There is a growing dominance of newly-introduced crossover vehicles that have been accepted with open arms by a multitude of consumers. Honda has jumped aboard the crossover train to introduce an all-new model, the new HR-V, nicely nestled in between the Honda Fit and CR-V.
The 2016 Honda HR-V finds its competition in a growing precedence of compact crossovers, such as the Mini Countryman, Buick Encore, Chevy Trax, Jeep Renegade, Mazda CX-3 and even the Fiat 500X. Where the Honda CR-V has grown to fit a larger CUV mold, the smallish Honda Fit was deserving of a larger, closely tied, sibling to fill the gap. The new Honda HR-V is positioned to take the basis of the Fit and build upon its modern angles but take use of the Honda Civic’s more robust 1.8-liter 4-cylinder engine with 141 horsepower at 6,500 rpm and 127 lb-ft of torque at 4,300 rpm.
The new HR-V scoots along well but is hindered by my test vehicle’s AWD system and the buzzing sound emitting from the 4-cylinder engine under full-throttle thanks to the continuous variable transmission (CVT) it is mated to.
The HR-V’s zero to 60 mph time comes in a tick over 10 seconds, even through use of the transmission’s sport mode or use of steering wheel-mounted shifter paddles to emulate virtual shift points dropping the rpm in 7 preset increments. Power is mostly acceptable for the smallish ute. However, getting out of the hole is a daring exercise if you plan on reaching interstate speeds to match merging traffic in a hurry.
Having the top trimmed HR-V EX-L adds many desirable traits for a flourishing segment, such as leather-trimmed seats, a navigation system fed through the EX trim’s 7-inch touch-screen infotainment system, HD and Sirius XM radio, and roof rails. Every HR-V gets a decent list of notable standard features starting with the multi-angle rearview camera, 60/40 split folding magic seat (the magic part adds the ability to fold the seat bottoms up tall storage items), 17-inch alloy wheels, 5-inch color LCD screen, and LED brake lights.
Use of the latest implementation of Honda’s navigation system and higher trims’ 7-inch color touch screen is simplistic. The only drawback, finding its way into other new Honda vehicles with similar equipment, is the lack of a physical volume knob replaced by a touch slider area on the left side of the screen.
Use of the system through its menu sets is straightforward while the limited steering wheel buttons of my HR-V EX-L AWD rarely made things any easier over reaching for the touch the screen. The ample connectivity provided by the HR-V EX-L is a well praised as part of the full entertainment experience with two USB ports, an HDMI port, and Bluetooth phone connectivity with audio streaming.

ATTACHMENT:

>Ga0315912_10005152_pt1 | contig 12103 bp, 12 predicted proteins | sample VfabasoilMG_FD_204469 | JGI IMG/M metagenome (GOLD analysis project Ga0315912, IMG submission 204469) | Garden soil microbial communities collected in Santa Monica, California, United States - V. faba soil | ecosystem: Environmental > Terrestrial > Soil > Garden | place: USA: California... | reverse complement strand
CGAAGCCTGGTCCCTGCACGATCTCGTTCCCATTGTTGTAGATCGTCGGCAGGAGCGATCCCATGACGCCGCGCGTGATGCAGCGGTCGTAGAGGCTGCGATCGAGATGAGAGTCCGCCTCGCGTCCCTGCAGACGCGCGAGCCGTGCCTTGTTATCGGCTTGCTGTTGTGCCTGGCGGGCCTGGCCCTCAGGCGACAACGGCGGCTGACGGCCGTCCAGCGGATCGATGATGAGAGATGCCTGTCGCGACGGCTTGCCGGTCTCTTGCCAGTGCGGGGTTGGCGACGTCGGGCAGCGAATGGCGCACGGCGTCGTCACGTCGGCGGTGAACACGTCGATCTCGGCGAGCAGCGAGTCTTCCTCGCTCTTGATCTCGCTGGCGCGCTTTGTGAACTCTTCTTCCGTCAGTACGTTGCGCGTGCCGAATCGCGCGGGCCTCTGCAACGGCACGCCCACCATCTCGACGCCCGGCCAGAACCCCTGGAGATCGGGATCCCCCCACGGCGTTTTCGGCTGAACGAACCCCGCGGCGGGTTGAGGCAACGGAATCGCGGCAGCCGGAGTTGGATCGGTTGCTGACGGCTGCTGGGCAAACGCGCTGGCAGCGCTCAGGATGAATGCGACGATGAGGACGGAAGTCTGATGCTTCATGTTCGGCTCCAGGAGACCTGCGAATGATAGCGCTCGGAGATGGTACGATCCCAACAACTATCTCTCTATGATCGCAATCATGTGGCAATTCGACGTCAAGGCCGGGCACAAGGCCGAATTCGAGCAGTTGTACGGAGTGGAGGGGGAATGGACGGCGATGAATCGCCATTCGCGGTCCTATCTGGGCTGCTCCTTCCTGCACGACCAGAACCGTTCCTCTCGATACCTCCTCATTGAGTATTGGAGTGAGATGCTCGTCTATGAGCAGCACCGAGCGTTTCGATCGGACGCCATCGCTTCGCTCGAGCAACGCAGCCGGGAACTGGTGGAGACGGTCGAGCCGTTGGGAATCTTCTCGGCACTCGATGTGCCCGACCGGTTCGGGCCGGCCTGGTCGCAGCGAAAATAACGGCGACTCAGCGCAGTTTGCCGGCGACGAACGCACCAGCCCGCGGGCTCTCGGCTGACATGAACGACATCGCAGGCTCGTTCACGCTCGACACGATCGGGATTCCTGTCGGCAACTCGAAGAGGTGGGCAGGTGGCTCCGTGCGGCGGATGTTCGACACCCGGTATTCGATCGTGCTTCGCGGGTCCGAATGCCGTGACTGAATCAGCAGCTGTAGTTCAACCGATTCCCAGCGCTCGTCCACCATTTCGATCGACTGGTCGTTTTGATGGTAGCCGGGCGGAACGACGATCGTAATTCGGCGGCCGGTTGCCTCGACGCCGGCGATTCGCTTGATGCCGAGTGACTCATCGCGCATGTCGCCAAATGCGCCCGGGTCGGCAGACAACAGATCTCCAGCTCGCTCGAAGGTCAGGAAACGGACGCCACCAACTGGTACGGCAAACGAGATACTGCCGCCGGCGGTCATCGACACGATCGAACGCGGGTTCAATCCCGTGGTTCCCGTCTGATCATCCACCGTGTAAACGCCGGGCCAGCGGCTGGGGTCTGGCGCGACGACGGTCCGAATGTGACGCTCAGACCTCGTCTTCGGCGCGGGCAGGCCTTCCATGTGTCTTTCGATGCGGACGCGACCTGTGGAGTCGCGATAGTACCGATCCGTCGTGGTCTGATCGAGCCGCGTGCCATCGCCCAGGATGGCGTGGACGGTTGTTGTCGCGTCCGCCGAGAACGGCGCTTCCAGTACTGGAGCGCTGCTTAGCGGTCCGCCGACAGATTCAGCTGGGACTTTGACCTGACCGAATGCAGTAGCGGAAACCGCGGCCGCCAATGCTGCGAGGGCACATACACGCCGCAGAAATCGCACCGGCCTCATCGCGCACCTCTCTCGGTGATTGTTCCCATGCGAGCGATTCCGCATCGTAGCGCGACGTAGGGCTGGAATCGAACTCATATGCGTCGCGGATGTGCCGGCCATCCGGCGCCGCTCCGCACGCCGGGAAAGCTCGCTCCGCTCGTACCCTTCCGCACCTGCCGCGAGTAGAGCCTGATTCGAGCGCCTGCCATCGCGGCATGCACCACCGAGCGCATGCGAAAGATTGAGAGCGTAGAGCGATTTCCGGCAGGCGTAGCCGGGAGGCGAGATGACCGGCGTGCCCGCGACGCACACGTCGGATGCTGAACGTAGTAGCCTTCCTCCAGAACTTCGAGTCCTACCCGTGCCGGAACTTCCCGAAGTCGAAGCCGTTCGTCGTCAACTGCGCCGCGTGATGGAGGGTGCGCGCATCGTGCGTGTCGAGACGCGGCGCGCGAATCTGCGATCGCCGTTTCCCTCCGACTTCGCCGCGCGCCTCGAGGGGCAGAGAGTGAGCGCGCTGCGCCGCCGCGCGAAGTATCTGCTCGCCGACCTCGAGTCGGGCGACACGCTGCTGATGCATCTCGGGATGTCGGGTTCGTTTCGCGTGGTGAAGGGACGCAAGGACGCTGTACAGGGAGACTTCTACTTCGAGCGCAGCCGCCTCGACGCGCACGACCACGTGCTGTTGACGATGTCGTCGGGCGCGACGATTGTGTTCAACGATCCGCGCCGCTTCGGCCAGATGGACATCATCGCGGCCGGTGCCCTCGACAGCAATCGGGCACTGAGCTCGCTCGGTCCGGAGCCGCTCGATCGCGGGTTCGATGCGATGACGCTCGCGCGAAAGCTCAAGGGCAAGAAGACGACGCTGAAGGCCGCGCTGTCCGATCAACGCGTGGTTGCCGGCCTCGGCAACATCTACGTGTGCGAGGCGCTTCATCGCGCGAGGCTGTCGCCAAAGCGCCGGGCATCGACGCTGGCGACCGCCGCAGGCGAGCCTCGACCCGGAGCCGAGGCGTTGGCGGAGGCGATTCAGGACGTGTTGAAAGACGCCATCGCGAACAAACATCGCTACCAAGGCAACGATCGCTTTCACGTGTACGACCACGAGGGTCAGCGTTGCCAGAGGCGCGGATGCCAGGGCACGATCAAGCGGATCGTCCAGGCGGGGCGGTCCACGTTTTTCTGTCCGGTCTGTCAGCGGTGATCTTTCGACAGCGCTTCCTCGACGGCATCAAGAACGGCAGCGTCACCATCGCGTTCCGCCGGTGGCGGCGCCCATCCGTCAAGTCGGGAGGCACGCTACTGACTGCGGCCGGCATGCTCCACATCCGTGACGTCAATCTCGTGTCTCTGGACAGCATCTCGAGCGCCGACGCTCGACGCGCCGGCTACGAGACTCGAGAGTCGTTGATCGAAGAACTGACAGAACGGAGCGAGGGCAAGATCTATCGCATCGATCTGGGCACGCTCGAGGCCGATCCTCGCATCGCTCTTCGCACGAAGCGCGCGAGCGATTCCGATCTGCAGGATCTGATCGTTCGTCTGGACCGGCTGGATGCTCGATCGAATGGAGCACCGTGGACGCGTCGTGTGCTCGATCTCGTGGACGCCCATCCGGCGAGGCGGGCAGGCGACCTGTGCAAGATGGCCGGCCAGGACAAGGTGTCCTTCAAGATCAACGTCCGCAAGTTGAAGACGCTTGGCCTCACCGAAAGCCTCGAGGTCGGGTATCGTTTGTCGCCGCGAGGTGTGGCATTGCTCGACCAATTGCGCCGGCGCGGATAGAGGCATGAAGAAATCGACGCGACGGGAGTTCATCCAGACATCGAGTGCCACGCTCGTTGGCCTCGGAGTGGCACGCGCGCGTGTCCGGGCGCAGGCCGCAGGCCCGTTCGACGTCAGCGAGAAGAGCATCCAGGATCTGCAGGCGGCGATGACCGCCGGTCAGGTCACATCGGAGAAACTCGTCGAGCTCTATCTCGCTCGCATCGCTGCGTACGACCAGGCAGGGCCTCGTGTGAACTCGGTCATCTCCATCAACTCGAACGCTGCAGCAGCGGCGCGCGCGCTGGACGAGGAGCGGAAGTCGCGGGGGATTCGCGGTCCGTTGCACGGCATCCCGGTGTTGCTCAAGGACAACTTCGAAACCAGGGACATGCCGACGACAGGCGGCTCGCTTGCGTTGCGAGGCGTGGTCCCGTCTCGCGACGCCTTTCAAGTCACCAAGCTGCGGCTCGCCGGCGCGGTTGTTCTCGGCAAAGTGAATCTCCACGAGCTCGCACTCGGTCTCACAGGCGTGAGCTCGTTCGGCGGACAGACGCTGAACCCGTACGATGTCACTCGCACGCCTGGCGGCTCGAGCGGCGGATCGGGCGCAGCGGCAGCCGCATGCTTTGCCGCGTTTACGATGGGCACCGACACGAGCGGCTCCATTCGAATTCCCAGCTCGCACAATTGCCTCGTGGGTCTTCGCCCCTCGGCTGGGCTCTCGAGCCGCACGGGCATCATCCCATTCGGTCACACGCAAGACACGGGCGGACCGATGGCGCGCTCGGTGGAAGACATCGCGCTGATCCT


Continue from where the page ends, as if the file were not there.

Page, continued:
The usability of the interior space of the HR-V is very kind to occupants and accommodating to a variety of items that you may need to stow. Even the rear hatch cargo area provides a decent amount of cargo space with the seats up in place, over 23 cubic feet, to accommodate large items that you think might otherwise require a midsized CUV to haul. Folding the rear seatbacks down opens up nearly 56 cubic feet, and almost 59 cubic feet in the 2WD variants of the HR-V. The versatility of the HR-V’s ability to store cargo and fold the rear seats flat or fold the rear seat bottoms up make it a convincing choice for a subcompact crossover. Additionally, the low cargo hold permits easy loading making the HR-V an inviting formula for hauling items across town.
The new Honda HR-V follows closely to its smaller Fit sibling in much of its packaging. Departing from the Fit’s character is the exterior looks and the HR-V’s larger cabin, which all play nicely to provide a comfortable place for all passengers. The exceptional efficiency of the HR-V, with a baseline of 28 mpg city and 35 mpg highway for the LX 2WD CVT-equipped HR-V, is not too far off from the Fit’s eco-centric estimates.
Honda proves to offer a little fun for everyone with the LX or EX trim having the availability of a 6-speed manual transmission but reserved for 2WD configurations only. My HR-V EX-L AWD test vehicle’s EPA fuel consumption numbers diminish slightly from the 2WD model getting 27 mpg city, 32 mpg highway, and 29 mpg combined. You can still say the HR-V is quite the efficient vehicle for a subcompact crossover, even with the assuredness of the AWD system keeping all four wheels steadily planted on light off-roading paths and snowy or wet roads.
Starting with the base HR-V LX 2WD with a 6-speed manual transmission, Honda has an exceptional value proposition at a price of $19,115. Moving all the way to the EX-L 4WD, skipping over the middle-slated EX trim, you will be expected to pay $25,840 plus an $860 destination charge. The new 2016 Honda HR-V in any trim level begs to be a desirable bridge from those that may skip the Honda Fit with its smaller and less powerful engine but do not necessitate the CR-V’s larger dimensions and pricing.
Copyright: 2015 AutomotiveAddicts.com